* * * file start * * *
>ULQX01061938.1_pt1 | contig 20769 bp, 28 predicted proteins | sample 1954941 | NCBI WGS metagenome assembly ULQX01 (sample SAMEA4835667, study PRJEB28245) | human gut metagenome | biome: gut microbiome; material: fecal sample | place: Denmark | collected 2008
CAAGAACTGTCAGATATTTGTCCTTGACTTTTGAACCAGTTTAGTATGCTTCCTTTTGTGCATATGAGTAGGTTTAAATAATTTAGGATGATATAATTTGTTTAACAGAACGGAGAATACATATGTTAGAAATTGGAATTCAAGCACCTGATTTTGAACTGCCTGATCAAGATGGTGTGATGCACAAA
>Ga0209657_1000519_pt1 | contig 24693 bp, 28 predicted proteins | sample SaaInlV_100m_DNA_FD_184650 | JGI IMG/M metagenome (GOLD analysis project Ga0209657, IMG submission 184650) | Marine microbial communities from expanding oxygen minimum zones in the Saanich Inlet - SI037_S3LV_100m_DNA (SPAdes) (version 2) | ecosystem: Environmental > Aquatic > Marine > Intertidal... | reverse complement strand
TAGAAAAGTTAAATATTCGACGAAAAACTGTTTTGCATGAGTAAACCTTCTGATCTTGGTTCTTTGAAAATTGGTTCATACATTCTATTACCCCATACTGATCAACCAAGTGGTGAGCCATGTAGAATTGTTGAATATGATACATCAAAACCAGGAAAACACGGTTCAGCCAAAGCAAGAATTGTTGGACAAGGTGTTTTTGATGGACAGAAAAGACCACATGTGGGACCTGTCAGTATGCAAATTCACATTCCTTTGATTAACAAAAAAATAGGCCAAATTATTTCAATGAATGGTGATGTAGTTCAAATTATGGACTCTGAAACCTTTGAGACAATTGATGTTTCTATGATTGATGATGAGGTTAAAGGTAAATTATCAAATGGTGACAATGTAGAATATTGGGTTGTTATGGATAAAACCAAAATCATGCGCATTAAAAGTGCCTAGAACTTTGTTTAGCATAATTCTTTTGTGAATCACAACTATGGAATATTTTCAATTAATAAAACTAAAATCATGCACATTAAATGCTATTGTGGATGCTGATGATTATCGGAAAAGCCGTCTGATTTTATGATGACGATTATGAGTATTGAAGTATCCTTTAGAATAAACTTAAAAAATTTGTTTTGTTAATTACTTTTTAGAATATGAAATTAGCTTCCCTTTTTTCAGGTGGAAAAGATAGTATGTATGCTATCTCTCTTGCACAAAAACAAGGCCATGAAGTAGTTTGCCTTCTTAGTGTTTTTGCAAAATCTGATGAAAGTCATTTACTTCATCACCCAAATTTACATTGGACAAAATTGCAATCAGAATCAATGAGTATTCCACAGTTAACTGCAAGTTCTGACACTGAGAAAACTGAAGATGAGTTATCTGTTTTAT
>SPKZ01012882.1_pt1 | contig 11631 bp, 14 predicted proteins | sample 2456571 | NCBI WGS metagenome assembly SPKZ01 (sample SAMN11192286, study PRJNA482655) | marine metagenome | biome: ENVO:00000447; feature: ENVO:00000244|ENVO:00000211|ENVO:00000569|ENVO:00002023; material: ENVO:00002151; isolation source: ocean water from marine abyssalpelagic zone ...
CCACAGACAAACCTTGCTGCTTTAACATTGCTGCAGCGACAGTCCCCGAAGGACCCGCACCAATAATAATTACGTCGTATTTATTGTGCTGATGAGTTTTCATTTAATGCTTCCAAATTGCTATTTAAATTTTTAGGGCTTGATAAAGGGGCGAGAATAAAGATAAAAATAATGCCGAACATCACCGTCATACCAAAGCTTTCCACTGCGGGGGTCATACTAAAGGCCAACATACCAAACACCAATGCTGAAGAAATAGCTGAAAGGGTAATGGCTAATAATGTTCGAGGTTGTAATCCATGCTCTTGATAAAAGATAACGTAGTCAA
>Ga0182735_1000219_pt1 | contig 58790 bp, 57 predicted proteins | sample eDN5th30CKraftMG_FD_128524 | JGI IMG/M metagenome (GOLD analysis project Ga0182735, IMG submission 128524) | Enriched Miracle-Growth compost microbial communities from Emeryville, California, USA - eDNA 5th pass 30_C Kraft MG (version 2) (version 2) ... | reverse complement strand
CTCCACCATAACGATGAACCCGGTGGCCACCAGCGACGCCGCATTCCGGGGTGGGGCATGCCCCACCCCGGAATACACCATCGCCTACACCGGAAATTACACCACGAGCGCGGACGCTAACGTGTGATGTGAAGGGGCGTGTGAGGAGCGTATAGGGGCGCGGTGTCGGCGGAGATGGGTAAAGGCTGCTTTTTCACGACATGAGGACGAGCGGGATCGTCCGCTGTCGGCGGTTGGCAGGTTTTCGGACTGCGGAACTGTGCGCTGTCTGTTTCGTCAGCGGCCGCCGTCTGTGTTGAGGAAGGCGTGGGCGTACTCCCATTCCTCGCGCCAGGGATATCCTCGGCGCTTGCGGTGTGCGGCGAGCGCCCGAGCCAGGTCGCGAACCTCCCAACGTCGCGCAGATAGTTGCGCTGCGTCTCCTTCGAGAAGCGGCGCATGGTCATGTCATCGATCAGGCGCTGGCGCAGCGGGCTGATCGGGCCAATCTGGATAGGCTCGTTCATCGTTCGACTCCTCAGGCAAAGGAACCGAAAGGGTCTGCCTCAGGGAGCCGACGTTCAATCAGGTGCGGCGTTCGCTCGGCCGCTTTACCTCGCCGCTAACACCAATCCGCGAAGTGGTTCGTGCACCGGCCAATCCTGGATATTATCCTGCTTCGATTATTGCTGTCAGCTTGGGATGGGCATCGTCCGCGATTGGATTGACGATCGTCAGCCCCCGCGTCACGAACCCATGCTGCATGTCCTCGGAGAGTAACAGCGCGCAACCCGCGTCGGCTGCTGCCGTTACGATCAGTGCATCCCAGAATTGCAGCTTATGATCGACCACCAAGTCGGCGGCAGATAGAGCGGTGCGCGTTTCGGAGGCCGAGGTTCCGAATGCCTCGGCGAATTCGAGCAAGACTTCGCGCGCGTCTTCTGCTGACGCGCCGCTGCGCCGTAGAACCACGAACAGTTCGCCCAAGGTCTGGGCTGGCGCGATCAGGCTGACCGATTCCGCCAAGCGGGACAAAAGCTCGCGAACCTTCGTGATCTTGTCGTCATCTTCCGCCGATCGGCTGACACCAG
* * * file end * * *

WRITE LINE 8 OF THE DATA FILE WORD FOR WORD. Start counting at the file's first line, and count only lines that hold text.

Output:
CTCCACCATAACGATGAACCCGGTGGCCACCAGCGACGCCGCATTCCGGGGTGGGGCATGCCCCACCCCGGAATACACCATCGCCTACACCGGAAATTACACCACGAGCGCGGACGCTAACGTGTGATGTGAAGGGGCGTGTGAGGAGCGTATAGGGGCGCGGTGTCGGCGGAGATGGGTAAAGGCTGCTTTTTCACGACATGAGGACGAGCGGGATCGTCCGCTGTCGGCGGTTGGCAGGTTTTCGGACTGCGGAACTGTGCGCTGTCTGTTTCGTCAGCGGCCGCCGTCTGTGTTGAGGAAGGCGTGGGCGTACTCCCATTCCTCGCGCCAGGGATATCCTCGGCGCTTGCGGTGTGCGGCGAGCGCCCGAGCCAGGTCGCGAACCTCCCAACGTCGCGCAGATAGTTGCGCTGCGTCTCCTTCGAGAAGCGGCGCATGGTCATGTCATCGATCAGGCGCTGGCGCAGCGGGCTGATCGGGCCAATCTGGATAGGCTCGTTCATCGTTCGACTCCTCAGGCAAAGGAACCGAAAGGGTCTGCCTCAGGGAGCCGACGTTCAATCAGGTGCGGCGTTCGCTCGGCCGCTTTACCTCGCCGCTAACACCAATCCGCGAAGTGGTTCGTGCACCGGCCAATCCTGGATATTATCCTGCTTCGATTATTGCTGTCAGCTTGGGATGGGCATCGTCCGCGATTGGATTGACGATCGTCAGCCCCCGCGTCACGAACCCATGCTGCATGTCCTCGGAGAGTAACAGCGCGCAACCCGCGTCGGCTGCTGCCGTTACGATCAGTGCATCCCAGAATTGCAGCTTATGATCGACCACCAAGTCGGCGGCAGATAGAGCGGTGCGCGTTTCGGAGGCCGAGGTTCCGAATGCCTCGGCGAATTCGAGCAAGACTTCGCGCGCGTCTTCTGCTGACGCGCCGCTGCGCCGTAGAACCACGAACAGTTCGCCCAAGGTCTGGGCTGGCGCGATCAGGCTGACCGATTCCGCCAAGCGGGACAAAAGCTCGCGAACCTTCGTGATCTTGTCGTCATCTTCCGCCGATCGGCTGACACCAG